Those classes are among numerous initiatives to support war-strained families. Yet military officials acknowledge that the vast needs outweigh available resources, and critics complain of persistent shortcomings – a dearth of updated data on domestic violence, short shrift for families of National Guard and Reserve members, inadequate support for spouses and children of wounded and traumatized soldiers.
If the burden sounds heavier than what families bore in the 20th century’s longest wars – World War II and Vietnam – it is, in some ways. Today’s wars entail a deployment pattern of two, three, sometimes four overseas stints of 12 or 15 months – a schedule virtually unheard of in the past.
“It’s hard to go away, it’s hard to come back, and go away and come back again,” said Dr. David Benedek, an Army psychiatrist. “That is happening on a larger scale than in our previous military endeavors.”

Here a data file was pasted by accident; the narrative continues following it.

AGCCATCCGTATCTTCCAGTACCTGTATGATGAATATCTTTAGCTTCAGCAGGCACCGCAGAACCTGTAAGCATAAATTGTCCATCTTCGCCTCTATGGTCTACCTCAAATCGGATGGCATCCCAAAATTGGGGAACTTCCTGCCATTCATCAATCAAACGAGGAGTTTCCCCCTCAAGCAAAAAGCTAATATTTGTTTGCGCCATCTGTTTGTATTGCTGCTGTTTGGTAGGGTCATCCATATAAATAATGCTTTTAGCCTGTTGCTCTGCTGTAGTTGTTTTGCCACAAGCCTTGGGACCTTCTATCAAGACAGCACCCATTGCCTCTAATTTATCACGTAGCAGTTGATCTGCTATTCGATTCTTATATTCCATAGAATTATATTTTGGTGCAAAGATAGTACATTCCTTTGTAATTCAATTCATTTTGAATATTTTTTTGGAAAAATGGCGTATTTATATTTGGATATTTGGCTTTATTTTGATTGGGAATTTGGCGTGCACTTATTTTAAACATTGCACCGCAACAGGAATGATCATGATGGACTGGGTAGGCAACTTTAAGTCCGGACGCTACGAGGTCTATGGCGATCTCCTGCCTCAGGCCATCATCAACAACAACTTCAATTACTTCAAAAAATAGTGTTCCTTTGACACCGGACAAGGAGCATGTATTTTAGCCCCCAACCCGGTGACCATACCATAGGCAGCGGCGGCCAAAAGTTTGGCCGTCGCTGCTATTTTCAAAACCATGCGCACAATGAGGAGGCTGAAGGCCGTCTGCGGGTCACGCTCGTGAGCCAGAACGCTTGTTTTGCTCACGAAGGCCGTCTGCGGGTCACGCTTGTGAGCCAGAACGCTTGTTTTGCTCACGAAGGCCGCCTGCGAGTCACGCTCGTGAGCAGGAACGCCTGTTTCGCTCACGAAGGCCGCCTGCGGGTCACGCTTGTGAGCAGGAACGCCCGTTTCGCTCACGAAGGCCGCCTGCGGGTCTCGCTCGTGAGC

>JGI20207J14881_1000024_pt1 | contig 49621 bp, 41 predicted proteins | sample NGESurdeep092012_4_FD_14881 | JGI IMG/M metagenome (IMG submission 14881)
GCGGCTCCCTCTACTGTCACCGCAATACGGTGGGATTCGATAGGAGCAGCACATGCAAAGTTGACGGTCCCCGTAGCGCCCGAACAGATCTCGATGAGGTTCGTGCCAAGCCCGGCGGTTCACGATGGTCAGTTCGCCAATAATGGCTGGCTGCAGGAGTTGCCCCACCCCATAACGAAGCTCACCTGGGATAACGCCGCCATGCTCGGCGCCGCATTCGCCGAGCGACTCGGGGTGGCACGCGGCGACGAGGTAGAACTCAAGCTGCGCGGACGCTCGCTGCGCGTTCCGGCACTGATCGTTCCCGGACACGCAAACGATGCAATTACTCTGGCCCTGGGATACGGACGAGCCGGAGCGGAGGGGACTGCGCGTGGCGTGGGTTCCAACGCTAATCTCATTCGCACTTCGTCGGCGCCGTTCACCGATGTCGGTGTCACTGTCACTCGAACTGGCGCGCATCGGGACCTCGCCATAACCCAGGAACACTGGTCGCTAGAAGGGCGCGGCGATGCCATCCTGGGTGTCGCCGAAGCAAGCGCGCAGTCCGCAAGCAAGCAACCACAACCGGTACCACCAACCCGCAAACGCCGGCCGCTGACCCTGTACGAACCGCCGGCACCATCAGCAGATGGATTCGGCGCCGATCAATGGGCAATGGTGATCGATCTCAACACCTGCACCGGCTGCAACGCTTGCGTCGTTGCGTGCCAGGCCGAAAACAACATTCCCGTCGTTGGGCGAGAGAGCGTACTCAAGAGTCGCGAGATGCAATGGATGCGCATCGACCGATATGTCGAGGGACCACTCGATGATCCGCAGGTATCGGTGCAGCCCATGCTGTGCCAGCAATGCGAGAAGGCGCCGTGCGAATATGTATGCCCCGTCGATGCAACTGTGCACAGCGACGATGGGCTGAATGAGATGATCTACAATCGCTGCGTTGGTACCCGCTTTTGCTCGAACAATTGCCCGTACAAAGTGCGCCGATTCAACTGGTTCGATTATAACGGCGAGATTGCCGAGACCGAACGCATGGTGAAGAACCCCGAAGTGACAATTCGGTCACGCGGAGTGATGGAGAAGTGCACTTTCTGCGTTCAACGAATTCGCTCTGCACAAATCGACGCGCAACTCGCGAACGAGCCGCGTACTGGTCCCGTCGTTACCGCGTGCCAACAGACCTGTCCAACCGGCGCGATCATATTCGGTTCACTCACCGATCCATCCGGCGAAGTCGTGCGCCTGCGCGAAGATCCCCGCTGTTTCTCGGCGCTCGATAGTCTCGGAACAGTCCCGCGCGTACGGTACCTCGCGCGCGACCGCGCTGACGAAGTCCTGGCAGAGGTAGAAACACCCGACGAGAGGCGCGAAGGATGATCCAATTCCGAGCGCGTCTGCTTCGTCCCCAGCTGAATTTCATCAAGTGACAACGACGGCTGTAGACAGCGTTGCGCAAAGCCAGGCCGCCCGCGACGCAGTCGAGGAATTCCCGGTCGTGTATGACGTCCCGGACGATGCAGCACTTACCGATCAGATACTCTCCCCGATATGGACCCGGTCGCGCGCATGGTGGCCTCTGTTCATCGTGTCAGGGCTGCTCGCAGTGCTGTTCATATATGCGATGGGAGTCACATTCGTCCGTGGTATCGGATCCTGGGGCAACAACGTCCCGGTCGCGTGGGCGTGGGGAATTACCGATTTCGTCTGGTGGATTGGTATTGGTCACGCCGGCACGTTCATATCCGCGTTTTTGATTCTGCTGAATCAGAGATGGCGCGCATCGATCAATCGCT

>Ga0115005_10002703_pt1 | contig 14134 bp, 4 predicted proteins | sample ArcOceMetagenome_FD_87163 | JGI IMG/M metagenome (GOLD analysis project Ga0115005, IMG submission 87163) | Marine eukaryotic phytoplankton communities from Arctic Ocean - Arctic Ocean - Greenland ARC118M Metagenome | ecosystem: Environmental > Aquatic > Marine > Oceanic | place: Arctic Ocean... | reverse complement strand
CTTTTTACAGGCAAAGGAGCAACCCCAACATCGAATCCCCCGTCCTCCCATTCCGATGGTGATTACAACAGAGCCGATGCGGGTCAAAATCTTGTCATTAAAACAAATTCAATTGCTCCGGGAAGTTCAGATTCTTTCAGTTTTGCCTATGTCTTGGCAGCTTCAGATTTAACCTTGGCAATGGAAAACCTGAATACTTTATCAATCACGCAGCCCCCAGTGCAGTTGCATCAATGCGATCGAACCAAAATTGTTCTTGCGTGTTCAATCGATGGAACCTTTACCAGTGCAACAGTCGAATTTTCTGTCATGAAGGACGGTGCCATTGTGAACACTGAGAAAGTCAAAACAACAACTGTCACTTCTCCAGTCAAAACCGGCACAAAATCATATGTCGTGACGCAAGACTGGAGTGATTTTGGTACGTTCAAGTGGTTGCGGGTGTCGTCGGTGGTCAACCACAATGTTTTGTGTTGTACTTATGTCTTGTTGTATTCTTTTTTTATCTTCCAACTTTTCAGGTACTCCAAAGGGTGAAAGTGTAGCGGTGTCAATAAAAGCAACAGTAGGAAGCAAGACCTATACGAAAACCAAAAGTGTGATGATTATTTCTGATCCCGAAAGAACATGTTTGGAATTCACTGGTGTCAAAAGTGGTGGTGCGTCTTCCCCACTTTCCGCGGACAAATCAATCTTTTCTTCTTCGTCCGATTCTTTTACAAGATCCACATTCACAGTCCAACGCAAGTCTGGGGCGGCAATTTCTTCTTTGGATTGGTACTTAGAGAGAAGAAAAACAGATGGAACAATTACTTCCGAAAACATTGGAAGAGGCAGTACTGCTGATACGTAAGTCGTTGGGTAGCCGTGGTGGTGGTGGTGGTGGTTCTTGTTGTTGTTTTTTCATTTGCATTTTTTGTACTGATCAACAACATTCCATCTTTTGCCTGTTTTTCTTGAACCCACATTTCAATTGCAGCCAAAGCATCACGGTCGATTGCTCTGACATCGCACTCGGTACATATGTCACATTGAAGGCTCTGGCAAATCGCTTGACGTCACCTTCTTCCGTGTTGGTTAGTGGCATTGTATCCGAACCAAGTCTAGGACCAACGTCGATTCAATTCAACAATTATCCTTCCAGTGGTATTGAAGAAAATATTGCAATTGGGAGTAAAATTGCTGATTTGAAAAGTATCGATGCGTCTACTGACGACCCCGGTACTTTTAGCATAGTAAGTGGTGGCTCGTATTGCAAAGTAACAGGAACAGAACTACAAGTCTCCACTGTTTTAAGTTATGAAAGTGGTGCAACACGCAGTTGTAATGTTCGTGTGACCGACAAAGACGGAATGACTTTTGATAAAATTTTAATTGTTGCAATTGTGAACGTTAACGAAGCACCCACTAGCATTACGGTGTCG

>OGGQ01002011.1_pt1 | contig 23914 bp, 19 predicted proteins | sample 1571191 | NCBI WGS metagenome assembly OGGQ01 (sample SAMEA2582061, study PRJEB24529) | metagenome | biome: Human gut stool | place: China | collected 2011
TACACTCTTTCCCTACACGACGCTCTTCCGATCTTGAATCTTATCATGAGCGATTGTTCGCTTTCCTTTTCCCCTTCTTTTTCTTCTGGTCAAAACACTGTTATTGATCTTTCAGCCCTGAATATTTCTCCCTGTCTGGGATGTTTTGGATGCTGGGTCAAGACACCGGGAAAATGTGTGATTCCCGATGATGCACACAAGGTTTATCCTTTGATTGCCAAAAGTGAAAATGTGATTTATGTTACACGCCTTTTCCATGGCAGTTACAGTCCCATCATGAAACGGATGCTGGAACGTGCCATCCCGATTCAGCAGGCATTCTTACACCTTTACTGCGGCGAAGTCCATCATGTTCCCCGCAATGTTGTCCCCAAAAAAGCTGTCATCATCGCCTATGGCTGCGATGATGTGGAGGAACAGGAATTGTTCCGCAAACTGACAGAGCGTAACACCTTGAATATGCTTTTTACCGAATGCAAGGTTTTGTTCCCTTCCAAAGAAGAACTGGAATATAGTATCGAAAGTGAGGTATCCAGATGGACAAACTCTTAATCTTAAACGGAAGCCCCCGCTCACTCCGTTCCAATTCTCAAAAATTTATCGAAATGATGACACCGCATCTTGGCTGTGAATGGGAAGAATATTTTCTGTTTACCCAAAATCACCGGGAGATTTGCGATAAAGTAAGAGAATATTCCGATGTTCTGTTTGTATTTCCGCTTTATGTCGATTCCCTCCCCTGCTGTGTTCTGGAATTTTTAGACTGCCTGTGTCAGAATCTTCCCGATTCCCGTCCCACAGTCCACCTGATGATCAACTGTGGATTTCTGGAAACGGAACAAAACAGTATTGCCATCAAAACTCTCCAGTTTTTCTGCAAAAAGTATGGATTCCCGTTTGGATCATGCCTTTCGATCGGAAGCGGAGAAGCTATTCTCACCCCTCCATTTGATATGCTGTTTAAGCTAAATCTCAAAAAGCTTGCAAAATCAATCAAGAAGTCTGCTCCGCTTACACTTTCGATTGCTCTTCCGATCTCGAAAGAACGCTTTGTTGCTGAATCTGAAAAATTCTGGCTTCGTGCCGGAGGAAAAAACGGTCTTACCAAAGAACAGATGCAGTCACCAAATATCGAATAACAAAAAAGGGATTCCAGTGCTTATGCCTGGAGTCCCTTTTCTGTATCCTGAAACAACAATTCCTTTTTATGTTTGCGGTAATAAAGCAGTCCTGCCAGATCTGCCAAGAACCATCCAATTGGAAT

Almost in one breath, military officials praise the resiliency that enables most of these families to endure while acknowledging that the wars expose them to unprecedented stresses and the risk of long-lasting scars.
An array of studies by the Army and outside researchers say that marital strains, risk of child maltreatment and other family problems worsen as soldiers serve multiple combat tours.
For example, a Pentagon-funded study last year concluded that children in some Army families were markedly more vulnerable to abuse and neglect by their mothers when their fathers were deployed in Iraq and Afghanistan.